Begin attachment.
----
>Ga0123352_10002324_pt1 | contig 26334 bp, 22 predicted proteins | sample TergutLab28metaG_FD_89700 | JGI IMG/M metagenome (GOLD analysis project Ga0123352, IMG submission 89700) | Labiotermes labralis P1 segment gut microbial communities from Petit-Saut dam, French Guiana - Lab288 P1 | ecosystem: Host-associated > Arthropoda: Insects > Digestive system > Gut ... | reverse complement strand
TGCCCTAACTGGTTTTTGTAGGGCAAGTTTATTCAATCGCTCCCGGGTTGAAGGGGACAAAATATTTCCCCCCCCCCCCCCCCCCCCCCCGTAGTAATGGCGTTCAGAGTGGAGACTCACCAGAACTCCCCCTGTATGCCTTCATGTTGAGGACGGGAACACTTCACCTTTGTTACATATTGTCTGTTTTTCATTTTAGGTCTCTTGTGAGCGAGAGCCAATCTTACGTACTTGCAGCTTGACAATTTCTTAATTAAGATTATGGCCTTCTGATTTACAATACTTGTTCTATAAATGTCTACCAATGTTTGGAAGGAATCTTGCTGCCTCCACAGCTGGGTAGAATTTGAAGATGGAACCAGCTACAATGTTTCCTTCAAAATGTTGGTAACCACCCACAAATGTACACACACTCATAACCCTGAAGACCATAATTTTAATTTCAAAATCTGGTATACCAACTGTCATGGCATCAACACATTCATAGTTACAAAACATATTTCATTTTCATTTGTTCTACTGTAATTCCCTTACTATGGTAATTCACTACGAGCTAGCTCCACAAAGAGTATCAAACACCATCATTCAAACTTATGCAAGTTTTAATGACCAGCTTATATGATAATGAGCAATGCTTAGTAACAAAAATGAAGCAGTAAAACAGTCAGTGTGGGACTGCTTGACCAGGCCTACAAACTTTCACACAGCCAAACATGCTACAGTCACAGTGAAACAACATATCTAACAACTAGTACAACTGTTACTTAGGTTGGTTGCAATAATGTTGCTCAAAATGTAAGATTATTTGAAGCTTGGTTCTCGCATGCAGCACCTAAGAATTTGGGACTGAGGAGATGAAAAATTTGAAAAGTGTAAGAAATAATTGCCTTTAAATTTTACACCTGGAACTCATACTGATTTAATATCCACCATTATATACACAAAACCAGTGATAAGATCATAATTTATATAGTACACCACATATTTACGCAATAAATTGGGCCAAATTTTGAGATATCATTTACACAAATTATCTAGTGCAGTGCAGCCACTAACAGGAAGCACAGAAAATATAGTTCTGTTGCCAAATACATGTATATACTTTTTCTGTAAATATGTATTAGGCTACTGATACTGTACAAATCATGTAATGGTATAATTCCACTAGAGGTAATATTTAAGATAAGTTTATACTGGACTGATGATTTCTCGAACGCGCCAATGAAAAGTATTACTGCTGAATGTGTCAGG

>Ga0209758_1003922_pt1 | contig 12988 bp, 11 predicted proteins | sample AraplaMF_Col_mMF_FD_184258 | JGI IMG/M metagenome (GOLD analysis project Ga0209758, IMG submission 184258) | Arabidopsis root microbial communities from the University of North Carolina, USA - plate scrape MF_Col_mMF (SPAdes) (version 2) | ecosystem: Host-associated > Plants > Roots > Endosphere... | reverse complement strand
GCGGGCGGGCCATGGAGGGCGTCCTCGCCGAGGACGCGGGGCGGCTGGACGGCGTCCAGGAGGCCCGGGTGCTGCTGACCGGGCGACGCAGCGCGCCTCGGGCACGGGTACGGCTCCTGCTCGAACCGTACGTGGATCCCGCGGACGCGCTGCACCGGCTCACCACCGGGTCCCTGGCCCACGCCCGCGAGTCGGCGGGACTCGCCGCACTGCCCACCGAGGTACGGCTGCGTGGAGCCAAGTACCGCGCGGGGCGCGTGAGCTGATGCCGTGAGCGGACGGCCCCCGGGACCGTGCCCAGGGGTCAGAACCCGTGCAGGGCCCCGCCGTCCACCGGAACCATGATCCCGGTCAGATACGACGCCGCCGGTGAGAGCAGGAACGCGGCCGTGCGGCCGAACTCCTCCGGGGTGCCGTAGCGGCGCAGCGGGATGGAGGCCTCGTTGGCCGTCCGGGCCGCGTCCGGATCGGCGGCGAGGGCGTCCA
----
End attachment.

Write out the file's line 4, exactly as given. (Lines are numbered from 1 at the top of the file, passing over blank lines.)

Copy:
GCGGGCGGGCCATGGAGGGCGTCCTCGCCGAGGACGCGGGGCGGCTGGACGGCGTCCAGGAGGCCCGGGTGCTGCTGACCGGGCGACGCAGCGCGCCTCGGGCACGGGTACGGCTCCTGCTCGAACCGTACGTGGATCCCGCGGACGCGCTGCACCGGCTCACCACCGGGTCCCTGGCCCACGCCCGCGAGTCGGCGGGACTCGCCGCACTGCCCACCGAGGTACGGCTGCGTGGAGCCAAGTACCGCGCGGGGCGCGTGAGCTGATGCCGTGAGCGGACGGCCCCCGGGACCGTGCCCAGGGGTCAGAACCCGTGCAGGGCCCCGCCGTCCACCGGAACCATGATCCCGGTCAGATACGACGCCGCCGGTGAGAGCAGGAACGCGGCCGTGCGGCCGAACTCCTCCGGGGTGCCGTAGCGGCGCAGCGGGATGGAGGCCTCGTTGGCCGTCCGGGCCGCGTCCGGATCGGCGGCGAGGGCGTCCA